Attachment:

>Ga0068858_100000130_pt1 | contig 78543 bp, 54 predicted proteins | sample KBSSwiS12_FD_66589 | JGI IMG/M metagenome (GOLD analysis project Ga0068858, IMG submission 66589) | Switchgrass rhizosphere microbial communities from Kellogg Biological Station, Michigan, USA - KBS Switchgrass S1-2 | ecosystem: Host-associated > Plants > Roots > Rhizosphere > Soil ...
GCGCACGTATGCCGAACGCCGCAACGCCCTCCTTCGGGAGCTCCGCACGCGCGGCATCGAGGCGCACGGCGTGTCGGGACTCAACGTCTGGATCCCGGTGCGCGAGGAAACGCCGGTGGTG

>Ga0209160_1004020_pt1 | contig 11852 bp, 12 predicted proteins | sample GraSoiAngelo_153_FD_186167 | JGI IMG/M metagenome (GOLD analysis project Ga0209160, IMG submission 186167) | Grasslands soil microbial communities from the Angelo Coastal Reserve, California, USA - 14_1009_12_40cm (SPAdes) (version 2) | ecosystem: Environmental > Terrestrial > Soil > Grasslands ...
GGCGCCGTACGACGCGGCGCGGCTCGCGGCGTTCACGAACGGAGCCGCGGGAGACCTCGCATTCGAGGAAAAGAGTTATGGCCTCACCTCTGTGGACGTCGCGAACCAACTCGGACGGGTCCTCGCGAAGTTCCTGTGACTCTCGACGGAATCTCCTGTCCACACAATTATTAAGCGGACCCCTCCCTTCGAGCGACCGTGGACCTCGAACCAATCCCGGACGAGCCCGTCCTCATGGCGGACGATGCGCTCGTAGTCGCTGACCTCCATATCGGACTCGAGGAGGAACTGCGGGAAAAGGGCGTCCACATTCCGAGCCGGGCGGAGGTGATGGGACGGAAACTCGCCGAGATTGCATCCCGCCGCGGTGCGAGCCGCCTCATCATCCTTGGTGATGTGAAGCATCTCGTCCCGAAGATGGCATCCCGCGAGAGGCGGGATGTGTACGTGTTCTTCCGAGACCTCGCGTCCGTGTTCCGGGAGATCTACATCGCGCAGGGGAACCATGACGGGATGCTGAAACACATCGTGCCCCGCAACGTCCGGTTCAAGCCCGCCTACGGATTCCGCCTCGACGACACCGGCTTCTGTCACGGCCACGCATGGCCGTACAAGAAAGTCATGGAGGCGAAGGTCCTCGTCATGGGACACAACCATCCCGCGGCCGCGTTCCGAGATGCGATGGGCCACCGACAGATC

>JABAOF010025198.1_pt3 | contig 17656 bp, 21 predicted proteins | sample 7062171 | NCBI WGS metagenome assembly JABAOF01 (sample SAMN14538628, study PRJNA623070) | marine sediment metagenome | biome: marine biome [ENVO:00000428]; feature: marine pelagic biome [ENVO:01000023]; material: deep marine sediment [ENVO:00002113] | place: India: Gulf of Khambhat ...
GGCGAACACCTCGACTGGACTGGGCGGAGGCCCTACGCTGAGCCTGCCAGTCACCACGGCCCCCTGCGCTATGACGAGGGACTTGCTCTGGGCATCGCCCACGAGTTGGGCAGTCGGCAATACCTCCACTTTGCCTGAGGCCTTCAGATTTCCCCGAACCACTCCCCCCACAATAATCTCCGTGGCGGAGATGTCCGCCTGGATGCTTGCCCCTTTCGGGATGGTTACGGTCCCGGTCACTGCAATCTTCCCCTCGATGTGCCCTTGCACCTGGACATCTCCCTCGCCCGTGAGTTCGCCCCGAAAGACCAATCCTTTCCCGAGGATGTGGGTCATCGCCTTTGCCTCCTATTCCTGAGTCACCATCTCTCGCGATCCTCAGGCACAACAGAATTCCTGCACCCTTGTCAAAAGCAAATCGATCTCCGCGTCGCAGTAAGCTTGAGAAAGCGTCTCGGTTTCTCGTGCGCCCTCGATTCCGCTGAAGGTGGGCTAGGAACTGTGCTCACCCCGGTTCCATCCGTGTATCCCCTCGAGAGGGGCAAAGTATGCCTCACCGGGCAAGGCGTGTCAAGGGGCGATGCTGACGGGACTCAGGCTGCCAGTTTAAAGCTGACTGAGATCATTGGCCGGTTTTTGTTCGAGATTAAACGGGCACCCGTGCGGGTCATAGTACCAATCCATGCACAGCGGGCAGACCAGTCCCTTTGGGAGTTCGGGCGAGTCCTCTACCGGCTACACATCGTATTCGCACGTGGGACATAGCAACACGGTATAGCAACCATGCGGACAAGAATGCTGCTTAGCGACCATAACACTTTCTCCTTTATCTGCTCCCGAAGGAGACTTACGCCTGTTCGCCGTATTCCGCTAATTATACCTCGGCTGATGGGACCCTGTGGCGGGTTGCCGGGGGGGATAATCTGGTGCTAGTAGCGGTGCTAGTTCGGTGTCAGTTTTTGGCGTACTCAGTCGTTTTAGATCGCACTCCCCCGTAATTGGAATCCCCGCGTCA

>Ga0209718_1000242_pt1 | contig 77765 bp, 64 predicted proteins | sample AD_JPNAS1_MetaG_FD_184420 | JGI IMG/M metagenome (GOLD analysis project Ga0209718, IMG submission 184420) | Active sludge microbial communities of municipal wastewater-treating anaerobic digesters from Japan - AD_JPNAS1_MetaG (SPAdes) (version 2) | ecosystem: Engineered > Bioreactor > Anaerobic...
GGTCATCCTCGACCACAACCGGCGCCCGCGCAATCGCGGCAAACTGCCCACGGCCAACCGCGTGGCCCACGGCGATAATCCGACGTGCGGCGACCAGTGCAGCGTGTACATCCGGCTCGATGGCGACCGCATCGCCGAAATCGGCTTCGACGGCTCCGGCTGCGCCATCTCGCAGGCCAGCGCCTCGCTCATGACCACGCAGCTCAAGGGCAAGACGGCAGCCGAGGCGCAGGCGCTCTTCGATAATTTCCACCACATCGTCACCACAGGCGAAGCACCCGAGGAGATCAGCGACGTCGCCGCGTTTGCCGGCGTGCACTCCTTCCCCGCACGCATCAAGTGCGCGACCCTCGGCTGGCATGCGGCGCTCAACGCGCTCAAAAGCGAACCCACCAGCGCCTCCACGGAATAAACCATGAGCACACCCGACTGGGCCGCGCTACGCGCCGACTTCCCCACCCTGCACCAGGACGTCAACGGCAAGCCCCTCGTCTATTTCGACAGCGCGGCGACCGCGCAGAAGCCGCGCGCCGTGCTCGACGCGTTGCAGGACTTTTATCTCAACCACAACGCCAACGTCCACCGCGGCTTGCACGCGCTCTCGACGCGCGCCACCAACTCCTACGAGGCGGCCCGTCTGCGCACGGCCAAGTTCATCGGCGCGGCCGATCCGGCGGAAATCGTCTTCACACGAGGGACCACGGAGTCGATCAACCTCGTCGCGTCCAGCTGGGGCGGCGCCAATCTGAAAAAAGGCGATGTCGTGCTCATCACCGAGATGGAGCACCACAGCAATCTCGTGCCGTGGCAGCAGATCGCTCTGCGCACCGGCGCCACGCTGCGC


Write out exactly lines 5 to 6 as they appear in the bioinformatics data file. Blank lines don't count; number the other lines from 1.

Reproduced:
>JABAOF010025198.1_pt3 | contig 17656 bp, 21 predicted proteins | sample 7062171 | NCBI WGS metagenome assembly JABAOF01 (sample SAMN14538628, study PRJNA623070) | marine sediment metagenome | biome: marine biome [ENVO:00000428]; feature: marine pelagic biome [ENVO:01000023]; material: deep marine sediment [ENVO:00002113] | place: India: Gulf of Khambhat ...
GGCGAACACCTCGACTGGACTGGGCGGAGGCCCTACGCTGAGCCTGCCAGTCACCACGGCCCCCTGCGCTATGACGAGGGACTTGCTCTGGGCATCGCCCACGAGTTGGGCAGTCGGCAATACCTCCACTTTGCCTGAGGCCTTCAGATTTCCCCGAACCACTCCCCCCACAATAATCTCCGTGGCGGAGATGTCCGCCTGGATGCTTGCCCCTTTCGGGATGGTTACGGTCCCGGTCACTGCAATCTTCCCCTCGATGTGCCCTTGCACCTGGACATCTCCCTCGCCCGTGAGTTCGCCCCGAAAGACCAATCCTTTCCCGAGGATGTGGGTCATCGCCTTTGCCTCCTATTCCTGAGTCACCATCTCTCGCGATCCTCAGGCACAACAGAATTCCTGCACCCTTGTCAAAAGCAAATCGATCTCCGCGTCGCAGTAAGCTTGAGAAAGCGTCTCGGTTTCTCGTGCGCCCTCGATTCCGCTGAAGGTGGGCTAGGAACTGTGCTCACCCCGGTTCCATCCGTGTATCCCCTCGAGAGGGGCAAAGTATGCCTCACCGGGCAAGGCGTGTCAAGGGGCGATGCTGACGGGACTCAGGCTGCCAGTTTAAAGCTGACTGAGATCATTGGCCGGTTTTTGTTCGAGATTAAACGGGCACCCGTGCGGGTCATAGTACCAATCCATGCACAGCGGGCAGACCAGTCCCTTTGGGAGTTCGGGCGAGTCCTCTACCGGCTACACATCGTATTCGCACGTGGGACATAGCAACACGGTATAGCAACCATGCGGACAAGAATGCTGCTTAGCGACCATAACACTTTCTCCTTTATCTGCTCCCGAAGGAGACTTACGCCTGTTCGCCGTATTCCGCTAATTATACCTCGGCTGATGGGACCCTGTGGCGGGTTGCCGGGGGGGATAATCTGGTGCTAGTAGCGGTGCTAGTTCGGTGTCAGTTTTTGGCGTACTCAGTCGTTTTAGATCGCACTCCCCCGTAATTGGAATCCCCGCGTCA